Mortal sin versus temptation


#1

How do you differentiate between mortal sin and just being tempted to sin? If you are tempted and begin to desire it, is that a mortal sin (if the object is grave matter)? Or does it require full desire of it?

I know mortal sin requires grave matter, full knowledge and full consent. I guess my question is how you know when you’ve given full consent?

What if you feel as if you’re in a state of mortal sin but can’t tell why or what sin it is … have any of you ever experienced that? Often I feel as if I should not receive Holy Communion and that I need to go to Confession. Then I confess only to feel less peace.

Any advice?

Thanks in advance.

Pax Christi tecum.


#2

How do you differentiate between mortal sin and just being tempted to sin? If you are tempted and begin to desire it, is that a mortal sin (if the object is grave matter)? Or does it require full desire of it?

We are obligated to reject temptations as soon as we become conscious of them. Entertaining the desire to sin becomes more serious the longer we indulge in these thoughts and the more we consciously allow ourselves to derive pleasure from them.

I know mortal sin requires grave matter, full knowledge and full consent. I guess my question is how you know when you’ve given full consent?

Full consent is an act of the will, not just a feeling. Temptations are presented to us by the devil in attractive packaging, appealing to our senses. If they were not, they would be no temptation at all. I give full consent when I decide that I would commit an evil act if given the opportunity, or consciously decide to continue indulging in sinful thoughts, despite the fact that I know it would offend God.

What if you feel as if you’re in a state of mortal sin but can’t tell why or what sin it is … have any of you ever experienced that? Often I feel as if I should not receive Holy Communion and that I need to go to Confession. Then I confess only to feel less peace.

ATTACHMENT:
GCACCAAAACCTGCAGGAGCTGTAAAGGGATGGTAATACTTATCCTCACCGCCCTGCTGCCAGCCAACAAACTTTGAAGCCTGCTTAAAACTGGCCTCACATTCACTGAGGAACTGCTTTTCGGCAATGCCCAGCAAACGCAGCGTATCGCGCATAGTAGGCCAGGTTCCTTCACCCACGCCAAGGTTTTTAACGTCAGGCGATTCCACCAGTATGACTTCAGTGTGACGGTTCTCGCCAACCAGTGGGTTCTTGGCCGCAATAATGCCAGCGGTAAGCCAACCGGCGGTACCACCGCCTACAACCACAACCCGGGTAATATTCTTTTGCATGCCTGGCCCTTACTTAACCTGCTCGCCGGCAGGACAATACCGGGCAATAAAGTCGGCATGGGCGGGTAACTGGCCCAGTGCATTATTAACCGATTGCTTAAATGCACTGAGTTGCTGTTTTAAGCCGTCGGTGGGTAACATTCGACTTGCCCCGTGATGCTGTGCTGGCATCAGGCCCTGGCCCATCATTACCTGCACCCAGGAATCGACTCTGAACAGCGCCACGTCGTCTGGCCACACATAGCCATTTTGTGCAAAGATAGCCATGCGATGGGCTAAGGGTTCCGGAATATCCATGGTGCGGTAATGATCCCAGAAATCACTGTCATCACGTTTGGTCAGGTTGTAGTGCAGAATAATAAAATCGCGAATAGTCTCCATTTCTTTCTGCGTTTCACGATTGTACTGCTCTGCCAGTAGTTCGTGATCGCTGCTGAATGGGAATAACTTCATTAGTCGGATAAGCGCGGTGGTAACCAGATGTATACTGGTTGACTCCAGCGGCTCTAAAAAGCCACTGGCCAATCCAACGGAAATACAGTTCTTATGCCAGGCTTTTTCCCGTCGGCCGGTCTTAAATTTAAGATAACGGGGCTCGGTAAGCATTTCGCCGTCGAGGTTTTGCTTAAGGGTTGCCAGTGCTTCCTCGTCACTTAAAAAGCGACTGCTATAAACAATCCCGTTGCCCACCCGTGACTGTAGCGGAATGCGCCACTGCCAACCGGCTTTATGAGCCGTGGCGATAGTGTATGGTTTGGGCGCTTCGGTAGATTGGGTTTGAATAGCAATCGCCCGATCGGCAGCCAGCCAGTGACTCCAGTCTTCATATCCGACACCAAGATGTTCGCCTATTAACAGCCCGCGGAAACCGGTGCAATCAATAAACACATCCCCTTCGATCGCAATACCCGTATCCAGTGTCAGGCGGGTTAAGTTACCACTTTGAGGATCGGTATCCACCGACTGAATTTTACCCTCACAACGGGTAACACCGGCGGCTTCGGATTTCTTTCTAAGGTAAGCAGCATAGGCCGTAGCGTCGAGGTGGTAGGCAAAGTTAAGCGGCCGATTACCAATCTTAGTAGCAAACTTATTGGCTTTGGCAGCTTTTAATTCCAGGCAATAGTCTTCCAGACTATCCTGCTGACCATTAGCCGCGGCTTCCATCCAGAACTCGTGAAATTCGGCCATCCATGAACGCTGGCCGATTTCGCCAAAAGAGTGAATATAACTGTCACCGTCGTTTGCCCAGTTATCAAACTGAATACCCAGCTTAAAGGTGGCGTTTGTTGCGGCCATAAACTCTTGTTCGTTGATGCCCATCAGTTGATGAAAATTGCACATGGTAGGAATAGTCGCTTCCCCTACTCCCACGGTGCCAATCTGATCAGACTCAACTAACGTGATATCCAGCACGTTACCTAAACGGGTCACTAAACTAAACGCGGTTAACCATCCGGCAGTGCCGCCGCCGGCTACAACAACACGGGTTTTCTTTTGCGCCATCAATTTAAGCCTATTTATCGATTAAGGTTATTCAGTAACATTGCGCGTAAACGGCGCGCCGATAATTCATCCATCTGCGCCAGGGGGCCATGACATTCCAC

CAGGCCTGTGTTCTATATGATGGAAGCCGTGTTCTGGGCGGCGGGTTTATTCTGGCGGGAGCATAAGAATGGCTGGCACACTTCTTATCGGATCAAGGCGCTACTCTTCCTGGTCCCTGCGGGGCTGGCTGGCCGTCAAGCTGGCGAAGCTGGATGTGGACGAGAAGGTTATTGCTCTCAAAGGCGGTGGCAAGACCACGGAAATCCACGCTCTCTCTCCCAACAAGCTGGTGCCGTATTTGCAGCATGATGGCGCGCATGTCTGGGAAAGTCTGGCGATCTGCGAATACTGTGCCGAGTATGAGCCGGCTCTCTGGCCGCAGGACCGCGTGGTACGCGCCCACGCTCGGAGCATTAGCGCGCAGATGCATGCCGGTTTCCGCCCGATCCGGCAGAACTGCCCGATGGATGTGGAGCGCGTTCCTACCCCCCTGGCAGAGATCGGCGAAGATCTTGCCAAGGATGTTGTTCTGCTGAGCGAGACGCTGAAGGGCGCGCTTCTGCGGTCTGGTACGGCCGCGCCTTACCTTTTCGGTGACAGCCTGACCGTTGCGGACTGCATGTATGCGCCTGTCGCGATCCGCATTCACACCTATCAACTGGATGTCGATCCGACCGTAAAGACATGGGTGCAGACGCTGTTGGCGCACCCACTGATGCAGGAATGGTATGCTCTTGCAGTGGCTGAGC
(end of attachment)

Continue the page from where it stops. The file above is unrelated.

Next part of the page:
We often have feelings of unworthiness when approaching Holy Communion (who could possibly be worthy of such a treasure?). But unless we know that we are in the state of grave sin, we should not fear receiving Communion. The devil can place these thoughts in us to keep us away from this wonderful Sacrament.

The best advice I can give is that you discuss the specifics with a good priest in the confessional.


#3

First of all, Philothea, thank you for your post. It was very help to me. I’ve battled these thoughts and feelings for awhile, trying to make sense of them. I have a spiritual director now and hope to work through them with him too.

I think here is where I get stuck. If I feel an enticement to a sin then I think I must be sinning and willing it or else I wouldn’t experience that appeal of the senses. I think must be equating the appeal of the senses with sin, hence thinking that the feeling or drawing sensually as the sin when in actuality it is only when I willfully desire to commit the sin or think on the sin that it is sinful. Does that sound right?

Yes, I will discuss it. I have such a struggle because often times I feel so unworthy, as if I’m not even in a state of grace to receive Our Lord in Holy Communion. I can’t shake the feeling and the uneasiness so I think it is Our Lord telling me not to receive because of some mortal sin that has kept me from being in a state of grace. But it seems when I do not receive then it only leads to despair or frustration since I can’t figure out what sin it is I need to rid my soul of. I’ve decided that if I don’t know what the mortal sin is or could be, and if I don’t know objectively that I am in a state of mortal sin, then I will receive Our Lord with all the love and devotion and contrition I can have at that moment.

Thank you again for your wise words and I’d like to hear any further thoughts you may have!

Pax Christi tecum.


#4

I have a spiritual director now and hope to work through them with him too.

Great! That sounds like a good plan.

… when in actuality it is only when I willfully desire to commit the sin or think on the sin that it is sinful. Does that sound right?

Yes, it does.

Yes, I will discuss it. I have such a struggle because often times I feel so unworthy, as if I’m not even in a state of grace to receive Our Lord in Holy Communion. I can’t shake the feeling and the uneasiness so I think it is Our Lord telling me not to receive because of some mortal sin that has kept me from being in a state of grace. But it seems when I do not receive then it only leads to despair or frustration since I can’t figure out what sin it is I need to rid my soul of.

It sounds like you might be suffering from a bit of scrupulosity. You may want to raise that possibility with your spiritual director (or with your confessor, if your spiritual director is not a priest). If you tend to be scrupulous, it is best always to go to confession to the same priest, who is aware of the problem, and obey his instructions.